TAMPA - To enter the Tampa Convention Center, the temporary home of most reporters covering the Republican National Convention this week, you must run a gauntlet.
Past an unscalable 8-foot fence.
Past at least 60 law enforcement officers with the US Secret Service, Florida National Guard, Hillsborough County Sheriff, and Tampa Police Department.
Past a metal detector checkpoint manned by the Secret Service Uniformed Division and backed by a bomb-sniffing black Labrador Retriever named “Lexie.”
All while wearing a credential that is examined by each of the defenders at every step of the approach.
Try four times in one 50-yard stretch on Sunday. By officers within plain view of each other.
There’s even more hurdles on the final sprint into the nearby Tampa Bay Times Forum, where the convention itself is being held.
“It’s all about controlling access,” said Daniel Bongino, a former New York City police officer and Secret Service agent who is now the Republican’s US Senate nominee in Maryland. “Fundamentally, that’s what security is.”
While other political conventions in the post-9/11 era have featured tight security, the volume and repetitiveness of the security at this year’s GOP gathering is noticeable. It reflects the accumulation of knowledge from other similar events.
“Over time, it may not be threat-driven, it just may be security-driven,” Bongino said.
He spoke inside the convention center, where he was making the rounds promoting his campaign with US Senator Ben Cardin, the Democrat he is trying to unseat.
Bongino graduated at the top of the training program to join the elite Presidential Protection Division. He was an agent on the detail protecting President George W. Bush during his final three years on office and then President Obama for the first two years of his term.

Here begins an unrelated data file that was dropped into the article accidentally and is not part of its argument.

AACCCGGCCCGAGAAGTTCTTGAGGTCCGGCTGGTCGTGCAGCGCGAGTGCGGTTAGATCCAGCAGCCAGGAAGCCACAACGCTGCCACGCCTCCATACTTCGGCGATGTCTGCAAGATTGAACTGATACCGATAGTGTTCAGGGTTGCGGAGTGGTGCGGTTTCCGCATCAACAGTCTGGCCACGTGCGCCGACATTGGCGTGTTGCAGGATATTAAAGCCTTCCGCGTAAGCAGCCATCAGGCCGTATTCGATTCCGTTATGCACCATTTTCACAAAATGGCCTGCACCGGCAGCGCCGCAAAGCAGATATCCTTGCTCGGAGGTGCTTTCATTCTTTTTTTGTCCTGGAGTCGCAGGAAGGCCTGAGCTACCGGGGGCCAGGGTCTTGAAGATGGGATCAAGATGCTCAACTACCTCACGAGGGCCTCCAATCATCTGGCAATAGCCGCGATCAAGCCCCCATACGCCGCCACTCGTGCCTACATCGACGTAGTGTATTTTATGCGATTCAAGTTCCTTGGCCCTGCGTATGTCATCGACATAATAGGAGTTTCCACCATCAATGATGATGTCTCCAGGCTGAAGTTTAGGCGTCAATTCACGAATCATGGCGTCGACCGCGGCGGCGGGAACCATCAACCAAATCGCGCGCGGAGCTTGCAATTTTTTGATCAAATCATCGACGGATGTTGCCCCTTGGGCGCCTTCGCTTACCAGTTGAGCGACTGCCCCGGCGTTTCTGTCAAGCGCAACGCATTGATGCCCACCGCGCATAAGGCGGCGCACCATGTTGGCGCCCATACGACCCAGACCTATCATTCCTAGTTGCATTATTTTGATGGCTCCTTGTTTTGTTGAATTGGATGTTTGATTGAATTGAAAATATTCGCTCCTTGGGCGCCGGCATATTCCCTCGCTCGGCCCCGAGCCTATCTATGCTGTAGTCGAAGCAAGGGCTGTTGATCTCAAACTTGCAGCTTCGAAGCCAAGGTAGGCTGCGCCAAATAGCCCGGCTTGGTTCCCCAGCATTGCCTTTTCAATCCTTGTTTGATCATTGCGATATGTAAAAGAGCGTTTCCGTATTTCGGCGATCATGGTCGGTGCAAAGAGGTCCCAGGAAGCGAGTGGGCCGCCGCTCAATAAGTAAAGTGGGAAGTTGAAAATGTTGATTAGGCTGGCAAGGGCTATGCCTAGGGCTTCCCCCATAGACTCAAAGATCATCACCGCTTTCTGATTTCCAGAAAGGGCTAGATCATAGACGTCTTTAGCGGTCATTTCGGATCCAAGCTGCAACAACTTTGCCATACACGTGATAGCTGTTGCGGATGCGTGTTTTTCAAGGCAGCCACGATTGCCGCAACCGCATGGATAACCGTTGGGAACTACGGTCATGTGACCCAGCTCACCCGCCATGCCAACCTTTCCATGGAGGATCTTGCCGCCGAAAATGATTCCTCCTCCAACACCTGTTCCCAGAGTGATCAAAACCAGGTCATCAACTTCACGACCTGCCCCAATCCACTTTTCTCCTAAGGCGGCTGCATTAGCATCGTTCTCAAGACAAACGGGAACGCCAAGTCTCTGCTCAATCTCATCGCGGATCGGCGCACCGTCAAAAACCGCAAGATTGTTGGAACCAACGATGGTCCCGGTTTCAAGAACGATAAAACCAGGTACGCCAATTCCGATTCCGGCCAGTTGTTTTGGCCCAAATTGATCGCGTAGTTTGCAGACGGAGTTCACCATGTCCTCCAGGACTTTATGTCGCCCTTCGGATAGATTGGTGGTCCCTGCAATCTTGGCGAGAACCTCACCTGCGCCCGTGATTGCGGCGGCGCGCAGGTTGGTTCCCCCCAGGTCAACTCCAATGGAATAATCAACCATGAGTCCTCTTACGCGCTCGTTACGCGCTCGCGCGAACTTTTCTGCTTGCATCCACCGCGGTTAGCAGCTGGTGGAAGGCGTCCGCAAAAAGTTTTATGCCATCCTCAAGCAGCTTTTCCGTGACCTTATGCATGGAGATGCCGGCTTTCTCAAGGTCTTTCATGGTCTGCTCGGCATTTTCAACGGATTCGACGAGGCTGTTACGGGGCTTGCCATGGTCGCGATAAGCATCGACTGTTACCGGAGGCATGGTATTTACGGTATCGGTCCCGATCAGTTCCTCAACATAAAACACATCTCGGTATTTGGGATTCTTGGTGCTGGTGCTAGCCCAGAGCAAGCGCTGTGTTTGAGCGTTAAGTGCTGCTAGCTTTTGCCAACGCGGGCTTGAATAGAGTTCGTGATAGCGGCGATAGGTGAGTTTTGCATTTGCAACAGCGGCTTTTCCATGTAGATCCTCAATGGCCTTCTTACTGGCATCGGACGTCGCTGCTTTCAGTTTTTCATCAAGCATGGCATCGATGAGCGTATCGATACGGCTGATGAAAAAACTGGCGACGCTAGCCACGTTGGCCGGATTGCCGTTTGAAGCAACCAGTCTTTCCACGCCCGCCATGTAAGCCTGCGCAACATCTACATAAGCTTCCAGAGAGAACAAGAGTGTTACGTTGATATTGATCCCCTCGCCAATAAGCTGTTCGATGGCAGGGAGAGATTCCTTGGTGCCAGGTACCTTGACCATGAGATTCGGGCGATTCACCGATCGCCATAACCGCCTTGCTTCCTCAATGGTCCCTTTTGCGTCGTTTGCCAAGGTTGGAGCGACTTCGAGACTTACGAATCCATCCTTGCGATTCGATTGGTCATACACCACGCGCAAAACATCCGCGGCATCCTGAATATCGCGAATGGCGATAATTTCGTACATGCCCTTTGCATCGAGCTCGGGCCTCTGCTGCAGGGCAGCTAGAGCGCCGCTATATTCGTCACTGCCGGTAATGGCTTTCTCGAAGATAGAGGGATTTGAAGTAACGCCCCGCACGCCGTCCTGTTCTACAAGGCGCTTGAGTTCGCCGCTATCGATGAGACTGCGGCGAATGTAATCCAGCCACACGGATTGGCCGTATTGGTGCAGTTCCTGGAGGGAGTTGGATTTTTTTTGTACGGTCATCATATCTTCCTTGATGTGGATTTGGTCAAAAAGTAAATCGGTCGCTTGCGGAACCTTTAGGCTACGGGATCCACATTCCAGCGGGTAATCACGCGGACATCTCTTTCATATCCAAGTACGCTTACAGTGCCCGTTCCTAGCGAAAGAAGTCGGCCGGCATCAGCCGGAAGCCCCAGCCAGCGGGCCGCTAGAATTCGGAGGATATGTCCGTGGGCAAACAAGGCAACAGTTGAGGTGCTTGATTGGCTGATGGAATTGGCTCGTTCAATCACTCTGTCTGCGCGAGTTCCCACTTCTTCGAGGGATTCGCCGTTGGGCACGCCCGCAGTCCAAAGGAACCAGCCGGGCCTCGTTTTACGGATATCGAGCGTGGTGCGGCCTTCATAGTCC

He helped coordinate security for one of Obama’s clandestine visits to Afghanistan.
He knows of what he speaks.
“There’s very little discretion in security, especially in an event like this,” said Bongino. “You have to remember, they’re operating - the Secret Service - in a zero-error environment. You can’t afford to miss that one thing. The problem with that sort of zero-error environment you’re working in is 999 of 1,000 (people) who may have no malicious intent whatsoever get caught up in it.”
He said the “age-old” challenge of security is how to provide protection without suffocation.
In the case of Tampa and other potential targets, agents construct boxes within boxes.
That 8-foot fence is part of the outer perimeter. Buildings inside and fencing blocking doors or steering pedestrians toward other entrances help form the middle zone.
The metal detectors and even agents outside the room where presumptive presidential nominee Mitt Romney will be form the inner zone.
“If you don’t have a perimeter, you have open access, you have a free-for-all,” said Bongino.
Nonetheless, he said his former colleagues and all their police brothers are not trying to antagonize convention attendees.
“They’re not here to make your life more miserable. I know it seems that way,” Bongino said. “They really want it to be user-friendly, but security, it’s not always easy to round off the rough edges.”